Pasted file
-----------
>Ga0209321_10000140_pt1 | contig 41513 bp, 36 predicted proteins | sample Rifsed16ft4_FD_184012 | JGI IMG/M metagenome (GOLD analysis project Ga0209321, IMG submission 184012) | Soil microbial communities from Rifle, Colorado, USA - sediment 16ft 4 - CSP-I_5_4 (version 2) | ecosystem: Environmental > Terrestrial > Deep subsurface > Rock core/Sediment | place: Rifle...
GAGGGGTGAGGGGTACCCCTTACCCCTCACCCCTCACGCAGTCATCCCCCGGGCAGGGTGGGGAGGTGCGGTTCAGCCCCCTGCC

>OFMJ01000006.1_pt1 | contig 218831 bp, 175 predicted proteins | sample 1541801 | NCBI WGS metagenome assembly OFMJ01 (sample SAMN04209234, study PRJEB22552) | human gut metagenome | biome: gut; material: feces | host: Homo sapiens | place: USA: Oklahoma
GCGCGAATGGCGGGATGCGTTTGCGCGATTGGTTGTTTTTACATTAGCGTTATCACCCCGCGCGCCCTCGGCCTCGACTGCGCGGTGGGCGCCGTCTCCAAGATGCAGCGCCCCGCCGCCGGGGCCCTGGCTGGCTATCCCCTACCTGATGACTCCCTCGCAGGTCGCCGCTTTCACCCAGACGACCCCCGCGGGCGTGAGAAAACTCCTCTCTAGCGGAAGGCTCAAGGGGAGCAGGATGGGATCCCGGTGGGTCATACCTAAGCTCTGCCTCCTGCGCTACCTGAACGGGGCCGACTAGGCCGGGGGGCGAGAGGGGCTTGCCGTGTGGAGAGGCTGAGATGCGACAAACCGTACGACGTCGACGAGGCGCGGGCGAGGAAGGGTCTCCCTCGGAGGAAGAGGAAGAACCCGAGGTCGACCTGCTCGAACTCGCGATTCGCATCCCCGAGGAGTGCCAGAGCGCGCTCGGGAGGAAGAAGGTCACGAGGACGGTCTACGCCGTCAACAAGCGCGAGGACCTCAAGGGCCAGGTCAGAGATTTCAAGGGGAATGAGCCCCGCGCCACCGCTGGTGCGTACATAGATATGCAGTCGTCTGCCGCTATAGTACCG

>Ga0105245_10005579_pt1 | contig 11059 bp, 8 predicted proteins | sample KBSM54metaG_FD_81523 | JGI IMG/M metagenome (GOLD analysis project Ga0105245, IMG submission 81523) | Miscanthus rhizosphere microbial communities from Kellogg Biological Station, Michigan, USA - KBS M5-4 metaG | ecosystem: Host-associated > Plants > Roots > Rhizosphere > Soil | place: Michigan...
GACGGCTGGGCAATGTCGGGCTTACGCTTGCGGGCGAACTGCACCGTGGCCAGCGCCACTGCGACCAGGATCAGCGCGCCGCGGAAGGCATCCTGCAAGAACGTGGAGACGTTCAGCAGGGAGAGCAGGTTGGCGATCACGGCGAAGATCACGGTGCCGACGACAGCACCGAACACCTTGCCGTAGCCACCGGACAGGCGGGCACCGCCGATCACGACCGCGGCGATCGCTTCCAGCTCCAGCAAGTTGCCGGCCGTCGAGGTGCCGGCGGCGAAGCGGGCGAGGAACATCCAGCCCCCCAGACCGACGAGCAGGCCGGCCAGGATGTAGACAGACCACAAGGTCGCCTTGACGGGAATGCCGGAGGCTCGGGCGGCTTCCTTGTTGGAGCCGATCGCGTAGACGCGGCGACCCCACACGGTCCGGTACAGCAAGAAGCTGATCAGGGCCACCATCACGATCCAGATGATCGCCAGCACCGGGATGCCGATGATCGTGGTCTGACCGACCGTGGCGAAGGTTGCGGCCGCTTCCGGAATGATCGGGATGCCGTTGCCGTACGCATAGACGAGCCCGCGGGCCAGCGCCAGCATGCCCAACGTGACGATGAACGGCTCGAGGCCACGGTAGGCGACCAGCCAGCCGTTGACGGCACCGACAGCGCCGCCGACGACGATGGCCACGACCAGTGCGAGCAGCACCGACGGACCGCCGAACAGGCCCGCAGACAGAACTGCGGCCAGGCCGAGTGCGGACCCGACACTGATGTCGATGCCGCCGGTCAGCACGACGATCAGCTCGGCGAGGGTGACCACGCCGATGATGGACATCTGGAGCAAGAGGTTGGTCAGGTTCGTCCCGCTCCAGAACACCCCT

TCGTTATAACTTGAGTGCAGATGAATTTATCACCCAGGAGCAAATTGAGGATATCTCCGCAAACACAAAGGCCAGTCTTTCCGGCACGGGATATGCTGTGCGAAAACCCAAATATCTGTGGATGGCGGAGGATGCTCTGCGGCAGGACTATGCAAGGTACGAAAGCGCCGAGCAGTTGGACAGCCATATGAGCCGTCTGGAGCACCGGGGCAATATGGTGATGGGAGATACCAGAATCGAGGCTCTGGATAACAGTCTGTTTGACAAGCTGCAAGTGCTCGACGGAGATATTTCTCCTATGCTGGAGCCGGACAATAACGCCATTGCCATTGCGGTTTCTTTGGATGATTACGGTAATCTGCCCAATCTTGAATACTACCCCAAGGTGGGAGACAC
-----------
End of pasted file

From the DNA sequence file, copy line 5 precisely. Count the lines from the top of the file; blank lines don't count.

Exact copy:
>Ga0105245_10005579_pt1 | contig 11059 bp, 8 predicted proteins | sample KBSM54metaG_FD_81523 | JGI IMG/M metagenome (GOLD analysis project Ga0105245, IMG submission 81523) | Miscanthus rhizosphere microbial communities from Kellogg Biological Station, Michigan, USA - KBS M5-4 metaG | ecosystem: Host-associated > Plants > Roots > Rhizosphere > Soil | place: Michigan...